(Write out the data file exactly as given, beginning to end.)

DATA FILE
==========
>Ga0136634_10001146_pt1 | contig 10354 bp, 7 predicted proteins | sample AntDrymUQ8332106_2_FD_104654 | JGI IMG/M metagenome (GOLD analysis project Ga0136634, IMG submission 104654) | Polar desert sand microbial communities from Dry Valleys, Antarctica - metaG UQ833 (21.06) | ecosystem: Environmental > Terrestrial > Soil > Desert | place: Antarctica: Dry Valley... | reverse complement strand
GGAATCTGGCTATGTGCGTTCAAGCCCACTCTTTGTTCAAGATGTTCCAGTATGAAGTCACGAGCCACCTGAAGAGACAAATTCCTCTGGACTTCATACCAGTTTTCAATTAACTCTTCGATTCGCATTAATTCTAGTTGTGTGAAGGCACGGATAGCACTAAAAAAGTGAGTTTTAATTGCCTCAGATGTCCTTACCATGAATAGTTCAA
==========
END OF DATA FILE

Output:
>Ga0136634_10001146_pt1 | contig 10354 bp, 7 predicted proteins | sample AntDrymUQ8332106_2_FD_104654 | JGI IMG/M metagenome (GOLD analysis project Ga0136634, IMG submission 104654) | Polar desert sand microbial communities from Dry Valleys, Antarctica - metaG UQ833 (21.06) | ecosystem: Environmental > Terrestrial > Soil > Desert | place: Antarctica: Dry Valley... | reverse complement strand
GGAATCTGGCTATGTGCGTTCAAGCCCACTCTTTGTTCAAGATGTTCCAGTATGAAGTCACGAGCCACCTGAAGAGACAAATTCCTCTGGACTTCATACCAGTTTTCAATTAACTCTTCGATTCGCATTAATTCTAGTTGTGTGAAGGCACGGATAGCACTAAAAAAGTGAGTTTTAATTGCCTCAGATGTCCTTACCATGAATAGTTCAA